While viewing the work of Cindy Sherman at the Wellington City Gallery, I briefly sat in the back of the “Chanel” exhibit. I took a few moments to view the art lining the walls and the students who stood in front of them. Quiet chatter floated around the room as some shared their perspectives and thoughts, others wordlessly examined the photographs ahead of them. There where few people in that section of the gallery at that time. There was almost a peace in the room as everyone examined the work surrounding them.
As I sat observing the art and students, I noticed how quickly people moved from photograph to photograph. As part of past few weeks independent study, we read several articles and booklets. One Artsy article said, “the average time a person spends gandering at a piece in a museum is between 15 seconds and 30 seconds” (Isaac Kaplan, How Long Do You Need to Look at a Work of Art to Get It?). I know that I don’t spend as much time as I should viewing each piece but watching other students glide through the “Chanel” section I noticed how little time some spent analysing Cindy Sherman work. To fully appreciate and understand work we need to slow down, take a moment longer and look for the clues the artist has left for us. This short experienced helped me to slow down during the rest of the exhibition and really analyse Sherman’s pieces.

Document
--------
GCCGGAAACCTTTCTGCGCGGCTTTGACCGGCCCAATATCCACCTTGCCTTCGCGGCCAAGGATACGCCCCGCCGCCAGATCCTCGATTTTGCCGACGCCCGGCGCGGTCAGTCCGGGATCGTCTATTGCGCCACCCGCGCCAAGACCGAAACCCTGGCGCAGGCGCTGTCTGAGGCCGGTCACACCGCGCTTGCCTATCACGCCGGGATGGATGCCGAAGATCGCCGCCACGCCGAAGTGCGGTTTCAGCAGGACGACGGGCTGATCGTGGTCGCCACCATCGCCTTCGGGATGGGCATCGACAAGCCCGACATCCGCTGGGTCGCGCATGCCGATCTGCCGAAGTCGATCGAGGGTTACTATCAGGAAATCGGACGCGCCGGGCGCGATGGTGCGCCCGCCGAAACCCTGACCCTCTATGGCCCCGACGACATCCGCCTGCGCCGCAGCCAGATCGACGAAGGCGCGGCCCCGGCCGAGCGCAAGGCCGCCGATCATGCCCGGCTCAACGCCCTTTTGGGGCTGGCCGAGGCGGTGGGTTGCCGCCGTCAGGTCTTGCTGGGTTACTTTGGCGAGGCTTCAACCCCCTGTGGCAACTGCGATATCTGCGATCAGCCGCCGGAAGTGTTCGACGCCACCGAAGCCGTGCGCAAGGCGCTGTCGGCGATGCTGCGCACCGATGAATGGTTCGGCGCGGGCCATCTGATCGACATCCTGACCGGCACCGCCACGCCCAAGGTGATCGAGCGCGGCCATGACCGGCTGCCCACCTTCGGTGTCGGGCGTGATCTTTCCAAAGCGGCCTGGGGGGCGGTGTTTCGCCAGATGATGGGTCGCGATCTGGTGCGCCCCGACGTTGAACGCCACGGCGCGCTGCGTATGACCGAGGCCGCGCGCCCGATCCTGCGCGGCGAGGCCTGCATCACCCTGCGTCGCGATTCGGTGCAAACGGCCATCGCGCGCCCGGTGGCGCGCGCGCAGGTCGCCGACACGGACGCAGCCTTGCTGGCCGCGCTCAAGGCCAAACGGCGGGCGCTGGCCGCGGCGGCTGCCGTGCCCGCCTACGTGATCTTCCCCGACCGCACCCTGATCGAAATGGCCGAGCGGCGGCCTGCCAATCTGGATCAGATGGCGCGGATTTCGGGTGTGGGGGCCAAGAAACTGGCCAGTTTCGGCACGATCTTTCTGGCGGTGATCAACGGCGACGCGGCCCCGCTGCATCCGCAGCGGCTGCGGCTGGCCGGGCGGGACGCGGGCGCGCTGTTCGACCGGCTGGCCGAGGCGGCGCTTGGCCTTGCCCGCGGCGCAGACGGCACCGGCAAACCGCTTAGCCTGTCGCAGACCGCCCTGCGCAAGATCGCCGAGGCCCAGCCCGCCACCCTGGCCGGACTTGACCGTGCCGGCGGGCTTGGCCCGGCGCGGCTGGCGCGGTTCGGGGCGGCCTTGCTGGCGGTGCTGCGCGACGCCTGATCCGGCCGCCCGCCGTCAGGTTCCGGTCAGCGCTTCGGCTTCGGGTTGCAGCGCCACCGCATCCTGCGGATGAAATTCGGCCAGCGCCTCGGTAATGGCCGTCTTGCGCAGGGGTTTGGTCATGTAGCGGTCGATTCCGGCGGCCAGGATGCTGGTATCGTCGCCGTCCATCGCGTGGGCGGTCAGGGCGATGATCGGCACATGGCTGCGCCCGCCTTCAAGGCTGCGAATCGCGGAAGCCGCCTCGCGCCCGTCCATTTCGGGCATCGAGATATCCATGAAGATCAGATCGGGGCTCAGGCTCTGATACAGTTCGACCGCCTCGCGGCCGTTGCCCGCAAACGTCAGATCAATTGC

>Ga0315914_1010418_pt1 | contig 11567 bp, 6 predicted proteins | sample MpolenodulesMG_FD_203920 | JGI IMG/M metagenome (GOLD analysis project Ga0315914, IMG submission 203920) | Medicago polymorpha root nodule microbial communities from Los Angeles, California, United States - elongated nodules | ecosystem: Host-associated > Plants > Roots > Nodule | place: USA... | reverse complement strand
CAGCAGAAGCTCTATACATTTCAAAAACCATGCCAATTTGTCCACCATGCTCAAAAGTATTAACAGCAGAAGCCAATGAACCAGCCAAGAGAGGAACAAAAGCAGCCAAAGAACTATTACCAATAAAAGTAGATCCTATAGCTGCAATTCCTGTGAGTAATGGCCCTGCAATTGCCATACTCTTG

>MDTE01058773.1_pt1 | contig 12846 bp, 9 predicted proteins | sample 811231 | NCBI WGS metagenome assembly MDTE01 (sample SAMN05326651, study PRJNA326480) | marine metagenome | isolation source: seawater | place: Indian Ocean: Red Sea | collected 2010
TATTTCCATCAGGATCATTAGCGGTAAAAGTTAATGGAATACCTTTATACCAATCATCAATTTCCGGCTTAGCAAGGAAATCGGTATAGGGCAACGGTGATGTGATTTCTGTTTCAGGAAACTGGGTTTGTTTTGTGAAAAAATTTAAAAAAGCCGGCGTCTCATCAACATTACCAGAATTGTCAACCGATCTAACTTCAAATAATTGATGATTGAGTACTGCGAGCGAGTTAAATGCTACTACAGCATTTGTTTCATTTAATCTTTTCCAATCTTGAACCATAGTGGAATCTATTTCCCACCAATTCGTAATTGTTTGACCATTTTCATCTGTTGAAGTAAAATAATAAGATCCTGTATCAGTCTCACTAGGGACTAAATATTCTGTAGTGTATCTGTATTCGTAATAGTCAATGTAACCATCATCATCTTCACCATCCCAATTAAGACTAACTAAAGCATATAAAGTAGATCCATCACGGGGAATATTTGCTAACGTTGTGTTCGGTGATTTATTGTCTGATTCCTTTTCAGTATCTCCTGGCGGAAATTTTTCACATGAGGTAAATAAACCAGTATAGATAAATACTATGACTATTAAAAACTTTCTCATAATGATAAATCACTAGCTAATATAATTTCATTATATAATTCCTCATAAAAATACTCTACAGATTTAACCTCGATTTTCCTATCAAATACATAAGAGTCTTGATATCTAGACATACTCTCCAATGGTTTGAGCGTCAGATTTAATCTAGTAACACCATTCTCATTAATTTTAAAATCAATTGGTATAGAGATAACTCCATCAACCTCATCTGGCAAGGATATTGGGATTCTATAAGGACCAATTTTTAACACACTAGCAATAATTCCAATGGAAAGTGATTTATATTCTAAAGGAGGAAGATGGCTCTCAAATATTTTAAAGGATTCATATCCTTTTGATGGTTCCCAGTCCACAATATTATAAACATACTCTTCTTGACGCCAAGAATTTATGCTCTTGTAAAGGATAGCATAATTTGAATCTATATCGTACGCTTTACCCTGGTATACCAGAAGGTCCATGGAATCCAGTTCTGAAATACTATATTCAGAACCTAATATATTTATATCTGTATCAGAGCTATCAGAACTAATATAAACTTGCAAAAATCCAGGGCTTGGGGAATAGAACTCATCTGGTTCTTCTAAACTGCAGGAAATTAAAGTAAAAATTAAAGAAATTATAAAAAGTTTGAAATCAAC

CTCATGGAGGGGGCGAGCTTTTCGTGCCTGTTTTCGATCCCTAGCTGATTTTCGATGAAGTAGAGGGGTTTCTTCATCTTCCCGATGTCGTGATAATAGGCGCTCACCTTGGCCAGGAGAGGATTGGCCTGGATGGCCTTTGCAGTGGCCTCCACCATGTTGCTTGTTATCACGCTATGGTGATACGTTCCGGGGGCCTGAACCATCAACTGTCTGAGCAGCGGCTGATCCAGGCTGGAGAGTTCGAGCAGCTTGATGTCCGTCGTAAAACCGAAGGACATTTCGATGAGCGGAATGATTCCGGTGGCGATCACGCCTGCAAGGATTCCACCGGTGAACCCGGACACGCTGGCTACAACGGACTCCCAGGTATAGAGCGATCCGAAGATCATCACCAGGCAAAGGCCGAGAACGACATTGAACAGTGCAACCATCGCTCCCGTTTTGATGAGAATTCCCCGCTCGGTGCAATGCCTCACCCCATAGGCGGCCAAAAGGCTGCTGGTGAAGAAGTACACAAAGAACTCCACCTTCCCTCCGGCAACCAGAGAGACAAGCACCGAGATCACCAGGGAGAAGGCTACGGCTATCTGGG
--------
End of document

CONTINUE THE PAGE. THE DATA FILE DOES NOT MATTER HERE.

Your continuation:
One of my favourite pieces in Sherman’s collection, was one from her “Society Portraits” Untitled #466. I have always been passionate about photography and particularly enjoyed Cindy Sherman’s style of portraiture.
On this image in particular after close analysis you can see small link painting a picture of the background to the character in the photo. The Wellington City Gallery lecturer mentioned that Cindy did everything with purpose meaning every detail of the image was important. In my opinion the tacky, pink plastic show just visible from under the elegant outfit leads the viewer to question the woman’s wealth. Is it only a facade? Is the azure gown just a front to make the observer believe this woman has everything? A small thread can be seen hanging from the garment (it may not be visible in the image above) which, to me is another link to the crumbling illusion the woman in the portrait tries to convey.
Cited Work List:
Kaplan, Isaac. “How Long Do You Need to Look at a Work of Art to Get It?” Artsy, 26 Jan 2017, https://www.artsy.net/article/artsy-editorial-long-work-art-it.